Term Paper: Female Characters

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[. . .] One can see that Mrs. Ames is quite unlike the traditional woman of the time who would stick by her abusive husband irrespective of what he does. She does of course plan to go back to him but only after teaching him a lesson i.e. she was not some toy that he could play with whenever it pleased him. Thus Mrs. Ames, like Emily appears as a brave protagonist who has the courage to do what she thinks is right and throws caution to the wind.

Bharati Mukherjee

The main character of Mukherjee's "Hindus" who is also the narrator is Leela, a woman that lived outside of India for the better part of her life and has assimilated the different cultures that she was exposed to during this time. The most outstanding about Leela, which made her stand out from the rest of the Indian women, was the fact that she had married an Englishman i.e. her husband Derek.

As Leela mentions in the story later on, by doing so she had committed an act that was tantamount to sin for Indian women are not allowed to marry outside their caste let alone marry a Christian man. Apparently she did not want to be associated with India for she tells the Lebanese man that she is an American citizen. She has severed all ties with her country and repeatedly emphasizes on the fact that she is an American citizen and not an Indian irrespective of what other people say. Such blatant disregard for traditions and caste is unthinkable of for Indian women and is supposed to reflect on their character. Even to this day women from 'good' and respectable Indian families are not allowed to marry by their own choice but are expect to marry the man that their parents pick out for them.

Another important thing that distinguishes Leela from other Indian women is the fact that she feels that her country owes her nothing and vice versa. Of course a sense of patriotism is lacking in most Indians but at the same time both men and women are found complaining about their country and the government and what little it has done for them. Leela holds an entirely different view in this regard and feels that India has nothing to offer her anymore. This is perhaps due to the fact that she feels alienated having lived abroad for so long and so has severed all ties with her country for the same reason. One also finds that the story does not reveal much about her family and so one can assume that she is perhaps not in touch with them anymore. It is these little things that make Leela stand out from all other Indian women thereby enabling her to shatter the commonly held stereotypes about them.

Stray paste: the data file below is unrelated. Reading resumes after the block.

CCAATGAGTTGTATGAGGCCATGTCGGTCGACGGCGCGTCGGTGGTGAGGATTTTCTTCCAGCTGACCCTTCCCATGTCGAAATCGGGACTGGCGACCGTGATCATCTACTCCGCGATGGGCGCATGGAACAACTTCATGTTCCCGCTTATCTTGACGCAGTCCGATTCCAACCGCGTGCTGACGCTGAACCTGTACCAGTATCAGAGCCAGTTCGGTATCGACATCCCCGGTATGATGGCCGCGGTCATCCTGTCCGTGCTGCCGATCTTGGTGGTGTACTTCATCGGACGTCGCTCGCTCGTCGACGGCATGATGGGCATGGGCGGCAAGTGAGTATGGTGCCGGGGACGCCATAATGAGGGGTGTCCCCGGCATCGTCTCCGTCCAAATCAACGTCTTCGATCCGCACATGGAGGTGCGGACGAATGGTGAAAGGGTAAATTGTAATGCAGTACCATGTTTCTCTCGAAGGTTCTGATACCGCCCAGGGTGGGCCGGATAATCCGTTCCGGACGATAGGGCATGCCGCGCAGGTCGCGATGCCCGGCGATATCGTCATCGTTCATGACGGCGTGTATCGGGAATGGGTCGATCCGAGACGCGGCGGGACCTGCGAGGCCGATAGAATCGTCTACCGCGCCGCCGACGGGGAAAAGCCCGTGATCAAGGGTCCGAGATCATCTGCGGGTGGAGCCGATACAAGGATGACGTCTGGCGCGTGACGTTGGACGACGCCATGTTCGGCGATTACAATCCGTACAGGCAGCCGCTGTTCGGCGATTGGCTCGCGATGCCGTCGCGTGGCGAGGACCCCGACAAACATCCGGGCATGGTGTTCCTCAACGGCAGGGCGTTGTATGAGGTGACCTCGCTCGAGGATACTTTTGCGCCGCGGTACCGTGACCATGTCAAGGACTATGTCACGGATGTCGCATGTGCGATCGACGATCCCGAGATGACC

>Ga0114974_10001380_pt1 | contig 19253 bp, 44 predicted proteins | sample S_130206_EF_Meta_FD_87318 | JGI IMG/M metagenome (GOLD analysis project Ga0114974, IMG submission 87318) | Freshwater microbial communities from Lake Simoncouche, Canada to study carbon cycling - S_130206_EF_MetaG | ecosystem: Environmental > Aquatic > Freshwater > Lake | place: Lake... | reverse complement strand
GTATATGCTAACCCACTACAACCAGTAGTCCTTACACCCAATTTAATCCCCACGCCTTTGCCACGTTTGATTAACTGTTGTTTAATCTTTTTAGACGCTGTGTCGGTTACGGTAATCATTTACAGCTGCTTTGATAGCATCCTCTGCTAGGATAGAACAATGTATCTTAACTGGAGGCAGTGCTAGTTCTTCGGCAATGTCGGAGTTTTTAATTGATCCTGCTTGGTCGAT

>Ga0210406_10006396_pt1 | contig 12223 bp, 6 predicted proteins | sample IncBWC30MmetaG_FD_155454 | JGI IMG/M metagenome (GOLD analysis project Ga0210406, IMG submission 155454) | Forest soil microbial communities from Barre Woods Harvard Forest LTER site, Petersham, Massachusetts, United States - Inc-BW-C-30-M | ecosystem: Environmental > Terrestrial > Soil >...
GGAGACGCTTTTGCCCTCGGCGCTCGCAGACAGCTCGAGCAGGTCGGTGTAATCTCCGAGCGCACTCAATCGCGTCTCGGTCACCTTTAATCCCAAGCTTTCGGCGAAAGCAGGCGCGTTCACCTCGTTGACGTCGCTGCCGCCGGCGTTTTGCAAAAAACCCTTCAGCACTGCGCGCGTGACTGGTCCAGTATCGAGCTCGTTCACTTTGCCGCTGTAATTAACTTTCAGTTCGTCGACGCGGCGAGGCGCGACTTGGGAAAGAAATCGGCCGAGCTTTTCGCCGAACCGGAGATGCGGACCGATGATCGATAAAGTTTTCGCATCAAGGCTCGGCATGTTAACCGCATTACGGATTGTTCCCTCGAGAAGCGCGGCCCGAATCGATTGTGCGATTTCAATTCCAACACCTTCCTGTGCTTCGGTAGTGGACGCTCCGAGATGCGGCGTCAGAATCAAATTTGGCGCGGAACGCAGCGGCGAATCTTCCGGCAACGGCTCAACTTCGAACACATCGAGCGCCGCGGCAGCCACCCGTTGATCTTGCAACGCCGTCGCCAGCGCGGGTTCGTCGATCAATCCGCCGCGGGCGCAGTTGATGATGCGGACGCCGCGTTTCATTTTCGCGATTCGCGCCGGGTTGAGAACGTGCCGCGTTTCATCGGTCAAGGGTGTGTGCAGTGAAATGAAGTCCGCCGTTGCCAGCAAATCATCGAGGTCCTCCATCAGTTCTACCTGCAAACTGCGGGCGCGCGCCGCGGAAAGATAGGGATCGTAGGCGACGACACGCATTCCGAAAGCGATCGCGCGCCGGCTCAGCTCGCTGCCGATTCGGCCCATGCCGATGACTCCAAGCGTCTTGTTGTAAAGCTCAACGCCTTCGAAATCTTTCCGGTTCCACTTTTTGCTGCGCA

The above analysis shows that the female characters of the above mentioned stories are the direct opposite of the women of their own times. They are initially insecure and hesitant to try something new, to pursue a change but over time they realize that it is something that they must do for their own peace of mind and security. They have one thing in common - they are brave and are determined to continue living the way they think is right.

They appear as distinct characters with their individual identities and unlike most women of their societies do not become a part of the background in which they exist. It is perhaps because of this distinction that they pay the price through suffering throughout their lives. However this did not unnerve them and they continued to stick by what they thought was right. By taking a stand and sticking to what they believe in, these women shun the stereotypes that their societies had cast them in.

Works Cited

Costabile, Barbara. "Astronomer's Wife." Available online at http://caxton.stockton.edu/paintedlady/stories/storyReader$10

Faulkner, William. "A Rose for Emily." Available online at http://homer.hcrhs.k12.nj.us/hipsite/questtheory/awradzin.htm

Mukherjee, Bharati. "Hindus." Available online at http://www.emory.edu/ENGLISH/Bahri/Mukherjee.html

Works Cited [END OF PREVIEW]

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